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French President Emmanuel Macron attempted Thursday to mend fences with the military after the resignation of the armed forces chief in a row over budget cuts for which France's new leader has drawn criticism.
General Pierre de Villiers quit on Wednesday after being publicly slapped down by Macron for protesting the government's plans to slash 850 million euros ($980 million) from this year's defence budget.
His resignation capped a week-long spat, during which Macron made clear he would brook no insubordination as commander-in-chief, drawing a mix of criticism and respect.
On Thursday, however, he reassured the troops in person at the Istres air base in southern France that they had his support. De Villiers’ replacement, General François Lecointre, was at Macron's side for much of Thursday's event. Lecointre, 55, is a heroic figure in France due partly because of his role in the now famous Vrbanja Bridge bayonet charge during the Balkans War.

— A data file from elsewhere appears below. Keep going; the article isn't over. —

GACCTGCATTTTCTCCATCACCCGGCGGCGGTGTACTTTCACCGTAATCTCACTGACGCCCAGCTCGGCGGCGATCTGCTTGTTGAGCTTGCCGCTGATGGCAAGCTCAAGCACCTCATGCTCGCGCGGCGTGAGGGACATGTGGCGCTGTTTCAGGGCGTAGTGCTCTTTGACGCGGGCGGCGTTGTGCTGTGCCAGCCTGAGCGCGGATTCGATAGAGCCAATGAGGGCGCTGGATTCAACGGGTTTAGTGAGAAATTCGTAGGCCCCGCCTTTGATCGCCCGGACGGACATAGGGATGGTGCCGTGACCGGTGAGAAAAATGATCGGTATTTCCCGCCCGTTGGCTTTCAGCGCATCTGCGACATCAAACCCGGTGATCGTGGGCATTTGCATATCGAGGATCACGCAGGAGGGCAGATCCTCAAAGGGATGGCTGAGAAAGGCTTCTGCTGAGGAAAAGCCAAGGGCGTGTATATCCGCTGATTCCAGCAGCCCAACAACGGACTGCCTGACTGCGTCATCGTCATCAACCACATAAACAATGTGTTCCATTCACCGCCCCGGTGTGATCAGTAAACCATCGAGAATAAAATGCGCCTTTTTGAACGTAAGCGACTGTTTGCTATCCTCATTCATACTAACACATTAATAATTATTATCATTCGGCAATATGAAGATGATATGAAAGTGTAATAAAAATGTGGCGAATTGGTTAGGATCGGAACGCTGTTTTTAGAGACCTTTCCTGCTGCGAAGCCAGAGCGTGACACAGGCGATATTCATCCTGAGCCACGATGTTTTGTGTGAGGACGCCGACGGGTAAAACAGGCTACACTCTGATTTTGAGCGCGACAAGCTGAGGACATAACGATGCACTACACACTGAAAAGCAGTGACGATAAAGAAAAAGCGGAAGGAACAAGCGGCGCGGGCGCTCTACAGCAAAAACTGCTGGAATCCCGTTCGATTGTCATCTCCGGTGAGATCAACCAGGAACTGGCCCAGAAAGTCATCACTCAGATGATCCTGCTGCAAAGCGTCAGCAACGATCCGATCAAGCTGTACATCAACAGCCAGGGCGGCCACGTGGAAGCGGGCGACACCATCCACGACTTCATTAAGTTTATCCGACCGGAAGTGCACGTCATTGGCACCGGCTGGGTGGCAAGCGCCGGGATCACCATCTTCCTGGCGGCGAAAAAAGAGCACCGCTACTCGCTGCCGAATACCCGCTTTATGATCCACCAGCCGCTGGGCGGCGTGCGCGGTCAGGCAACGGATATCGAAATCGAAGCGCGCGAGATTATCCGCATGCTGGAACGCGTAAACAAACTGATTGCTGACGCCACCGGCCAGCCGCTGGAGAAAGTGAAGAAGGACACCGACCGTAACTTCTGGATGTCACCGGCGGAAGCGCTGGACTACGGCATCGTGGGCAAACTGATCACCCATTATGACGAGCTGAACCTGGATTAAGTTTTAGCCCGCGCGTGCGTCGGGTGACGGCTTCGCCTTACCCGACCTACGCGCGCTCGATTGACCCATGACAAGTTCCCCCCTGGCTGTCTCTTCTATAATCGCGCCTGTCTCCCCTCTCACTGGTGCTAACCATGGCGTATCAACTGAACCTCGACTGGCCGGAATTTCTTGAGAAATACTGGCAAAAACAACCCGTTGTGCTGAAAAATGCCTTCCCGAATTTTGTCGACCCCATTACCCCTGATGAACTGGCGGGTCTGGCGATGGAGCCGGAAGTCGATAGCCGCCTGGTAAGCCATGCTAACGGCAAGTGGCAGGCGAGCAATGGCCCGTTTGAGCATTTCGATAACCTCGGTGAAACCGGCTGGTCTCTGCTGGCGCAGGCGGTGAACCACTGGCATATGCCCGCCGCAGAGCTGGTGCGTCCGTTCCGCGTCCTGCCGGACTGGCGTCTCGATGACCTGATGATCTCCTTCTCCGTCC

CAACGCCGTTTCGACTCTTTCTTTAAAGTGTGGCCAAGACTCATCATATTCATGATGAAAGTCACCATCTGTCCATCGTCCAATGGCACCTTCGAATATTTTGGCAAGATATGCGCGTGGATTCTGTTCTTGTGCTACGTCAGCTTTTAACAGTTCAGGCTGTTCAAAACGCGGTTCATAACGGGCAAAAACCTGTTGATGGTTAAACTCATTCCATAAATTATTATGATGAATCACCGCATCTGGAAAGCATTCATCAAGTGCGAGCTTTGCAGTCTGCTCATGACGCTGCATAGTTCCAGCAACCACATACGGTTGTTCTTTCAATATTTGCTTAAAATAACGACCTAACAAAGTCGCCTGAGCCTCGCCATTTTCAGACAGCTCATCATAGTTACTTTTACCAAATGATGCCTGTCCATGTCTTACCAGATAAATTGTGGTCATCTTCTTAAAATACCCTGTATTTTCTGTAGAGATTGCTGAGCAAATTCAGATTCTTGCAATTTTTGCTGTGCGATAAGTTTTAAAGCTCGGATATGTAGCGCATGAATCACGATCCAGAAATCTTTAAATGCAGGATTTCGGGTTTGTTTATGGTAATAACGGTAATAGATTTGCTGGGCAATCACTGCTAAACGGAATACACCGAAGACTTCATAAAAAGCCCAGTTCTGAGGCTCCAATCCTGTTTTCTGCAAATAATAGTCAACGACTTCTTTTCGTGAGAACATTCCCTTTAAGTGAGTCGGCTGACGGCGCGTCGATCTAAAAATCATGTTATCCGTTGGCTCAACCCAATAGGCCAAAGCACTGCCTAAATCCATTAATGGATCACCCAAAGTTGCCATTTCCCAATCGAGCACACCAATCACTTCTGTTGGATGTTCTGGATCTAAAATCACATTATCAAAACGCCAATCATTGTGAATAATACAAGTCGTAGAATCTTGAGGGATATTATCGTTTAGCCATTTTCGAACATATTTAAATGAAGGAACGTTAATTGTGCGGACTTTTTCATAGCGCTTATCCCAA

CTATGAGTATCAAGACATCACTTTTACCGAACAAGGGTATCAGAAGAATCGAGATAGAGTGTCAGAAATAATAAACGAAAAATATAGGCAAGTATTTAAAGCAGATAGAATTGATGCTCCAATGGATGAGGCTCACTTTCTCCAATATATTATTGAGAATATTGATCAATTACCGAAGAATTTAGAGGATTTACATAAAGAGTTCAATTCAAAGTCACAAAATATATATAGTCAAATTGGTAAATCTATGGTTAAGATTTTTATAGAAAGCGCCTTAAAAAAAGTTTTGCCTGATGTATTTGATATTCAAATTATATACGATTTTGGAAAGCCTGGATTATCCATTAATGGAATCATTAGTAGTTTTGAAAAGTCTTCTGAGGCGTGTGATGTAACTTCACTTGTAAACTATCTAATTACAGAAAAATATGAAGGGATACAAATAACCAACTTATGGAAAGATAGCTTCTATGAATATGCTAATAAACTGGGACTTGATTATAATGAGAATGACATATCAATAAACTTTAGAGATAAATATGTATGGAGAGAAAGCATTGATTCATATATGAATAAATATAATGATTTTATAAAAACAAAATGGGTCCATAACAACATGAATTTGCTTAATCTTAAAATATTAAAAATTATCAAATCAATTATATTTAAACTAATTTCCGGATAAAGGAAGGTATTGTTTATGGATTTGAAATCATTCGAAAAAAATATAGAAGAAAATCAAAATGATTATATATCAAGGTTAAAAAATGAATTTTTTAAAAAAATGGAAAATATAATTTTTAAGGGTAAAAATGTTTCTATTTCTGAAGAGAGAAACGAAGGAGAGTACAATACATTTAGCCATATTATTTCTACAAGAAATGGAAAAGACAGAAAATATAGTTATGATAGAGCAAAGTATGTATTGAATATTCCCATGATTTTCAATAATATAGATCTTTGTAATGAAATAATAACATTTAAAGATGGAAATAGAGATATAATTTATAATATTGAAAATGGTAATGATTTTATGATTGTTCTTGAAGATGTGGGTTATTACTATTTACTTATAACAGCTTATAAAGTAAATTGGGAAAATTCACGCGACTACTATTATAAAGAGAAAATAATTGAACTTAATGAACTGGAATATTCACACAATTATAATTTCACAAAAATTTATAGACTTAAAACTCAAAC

'I know what the nation owes you'
Saying he "deeply respected" the military, which is engaged in operations against jihadists in Syria, Iraq and West Africa while also defending against attacks on home soil, Macron said: "I know what the nation owes you."
He also repeated his promise to hike the defence budget by over a billion euros in 2018, in line with his promise to raise defence spending to 2 percent of GDP -- about 50 billion euros -- by 2025.
Macron said on Thursday, "This increase in the budget, in a year where no other budget except the army's will see an increase, is unprecedented, and I want to you to understand how important this is."
The outgoing de Villiers, a highly respected figure who prided himself on his plain speaking when addressing the government, riled Macron after telling a parliamentary committee last week he would not allow the armed forces to be "screwed".
In a sign of de Villiers' popularity with the rank and file, staff at the defence ministry gave de Villiers a rousing sendoff as he left for the last time on Wednesday, forming a guard of honour amid rapturous applause.
The video of his departure was posted on the official Twitter account of the chiefs of staff with the message: "Thank you".
2017.07.21 / 15:36